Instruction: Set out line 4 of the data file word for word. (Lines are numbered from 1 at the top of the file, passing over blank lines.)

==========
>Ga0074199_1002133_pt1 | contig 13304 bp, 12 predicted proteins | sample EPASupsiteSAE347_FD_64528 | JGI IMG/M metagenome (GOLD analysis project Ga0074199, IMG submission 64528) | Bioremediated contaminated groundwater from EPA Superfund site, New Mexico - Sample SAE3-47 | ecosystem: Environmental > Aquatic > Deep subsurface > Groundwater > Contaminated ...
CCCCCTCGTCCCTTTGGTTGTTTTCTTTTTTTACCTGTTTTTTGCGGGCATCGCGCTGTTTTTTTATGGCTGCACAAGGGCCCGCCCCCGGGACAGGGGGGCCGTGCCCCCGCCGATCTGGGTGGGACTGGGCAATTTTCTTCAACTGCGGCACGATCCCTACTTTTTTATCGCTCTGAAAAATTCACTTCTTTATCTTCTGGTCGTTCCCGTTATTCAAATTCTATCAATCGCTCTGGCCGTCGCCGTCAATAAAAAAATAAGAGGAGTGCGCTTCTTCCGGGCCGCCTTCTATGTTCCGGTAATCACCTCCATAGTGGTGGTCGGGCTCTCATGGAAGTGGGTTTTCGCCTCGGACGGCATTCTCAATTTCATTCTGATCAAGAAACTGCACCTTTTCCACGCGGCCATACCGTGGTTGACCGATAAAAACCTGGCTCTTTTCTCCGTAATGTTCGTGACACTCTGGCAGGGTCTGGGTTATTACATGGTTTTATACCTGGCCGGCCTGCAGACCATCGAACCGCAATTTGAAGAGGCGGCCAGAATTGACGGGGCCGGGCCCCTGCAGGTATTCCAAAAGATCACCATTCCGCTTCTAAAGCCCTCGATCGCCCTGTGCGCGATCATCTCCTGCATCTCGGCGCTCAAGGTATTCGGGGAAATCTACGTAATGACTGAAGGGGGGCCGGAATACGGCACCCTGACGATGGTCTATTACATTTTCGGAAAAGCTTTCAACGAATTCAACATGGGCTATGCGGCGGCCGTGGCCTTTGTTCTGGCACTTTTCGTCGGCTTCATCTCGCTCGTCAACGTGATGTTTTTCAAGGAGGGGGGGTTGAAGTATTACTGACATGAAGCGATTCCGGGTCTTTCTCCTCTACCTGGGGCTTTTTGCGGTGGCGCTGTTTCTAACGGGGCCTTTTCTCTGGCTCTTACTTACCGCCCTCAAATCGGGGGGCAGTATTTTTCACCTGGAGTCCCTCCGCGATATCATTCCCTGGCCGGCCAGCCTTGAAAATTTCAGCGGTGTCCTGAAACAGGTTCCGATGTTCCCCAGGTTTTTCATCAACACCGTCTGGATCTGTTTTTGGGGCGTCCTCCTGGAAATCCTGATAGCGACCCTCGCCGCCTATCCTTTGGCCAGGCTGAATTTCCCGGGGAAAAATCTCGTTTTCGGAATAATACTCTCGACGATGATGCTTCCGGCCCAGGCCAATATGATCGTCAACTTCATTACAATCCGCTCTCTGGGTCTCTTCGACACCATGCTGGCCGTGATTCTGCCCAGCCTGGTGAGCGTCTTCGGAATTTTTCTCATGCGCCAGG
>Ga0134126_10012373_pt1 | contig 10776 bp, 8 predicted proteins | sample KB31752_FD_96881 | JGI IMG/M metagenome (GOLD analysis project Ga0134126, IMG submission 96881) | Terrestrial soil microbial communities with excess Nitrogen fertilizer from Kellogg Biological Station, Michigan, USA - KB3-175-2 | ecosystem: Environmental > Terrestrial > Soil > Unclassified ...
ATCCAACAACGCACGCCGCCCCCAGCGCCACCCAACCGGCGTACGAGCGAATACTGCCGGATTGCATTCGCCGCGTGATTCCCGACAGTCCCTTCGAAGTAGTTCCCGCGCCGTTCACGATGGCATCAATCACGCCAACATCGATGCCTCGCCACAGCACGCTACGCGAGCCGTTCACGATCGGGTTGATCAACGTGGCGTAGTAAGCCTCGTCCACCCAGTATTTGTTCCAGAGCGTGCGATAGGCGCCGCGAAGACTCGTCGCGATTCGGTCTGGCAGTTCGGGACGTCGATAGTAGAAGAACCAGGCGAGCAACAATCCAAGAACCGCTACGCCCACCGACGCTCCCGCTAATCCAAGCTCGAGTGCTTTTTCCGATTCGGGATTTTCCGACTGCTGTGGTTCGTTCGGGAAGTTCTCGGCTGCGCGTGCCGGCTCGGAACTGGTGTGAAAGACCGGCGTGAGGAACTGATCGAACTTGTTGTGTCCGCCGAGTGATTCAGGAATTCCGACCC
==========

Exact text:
ATCCAACAACGCACGCCGCCCCCAGCGCCACCCAACCGGCGTACGAGCGAATACTGCCGGATTGCATTCGCCGCGTGATTCCCGACAGTCCCTTCGAAGTAGTTCCCGCGCCGTTCACGATGGCATCAATCACGCCAACATCGATGCCTCGCCACAGCACGCTACGCGAGCCGTTCACGATCGGGTTGATCAACGTGGCGTAGTAAGCCTCGTCCACCCAGTATTTGTTCCAGAGCGTGCGATAGGCGCCGCGAAGACTCGTCGCGATTCGGTCTGGCAGTTCGGGACGTCGATAGTAGAAGAACCAGGCGAGCAACAATCCAAGAACCGCTACGCCCACCGACGCTCCCGCTAATCCAAGCTCGAGTGCTTTTTCCGATTCGGGATTTTCCGACTGCTGTGGTTCGTTCGGGAAGTTCTCGGCTGCGCGTGCCGGCTCGGAACTGGTGTGAAAGACCGGCGTGAGGAACTGATCGAACTTGTTGTGTCCGCCGAGTGATTCAGGAATTCCGACCC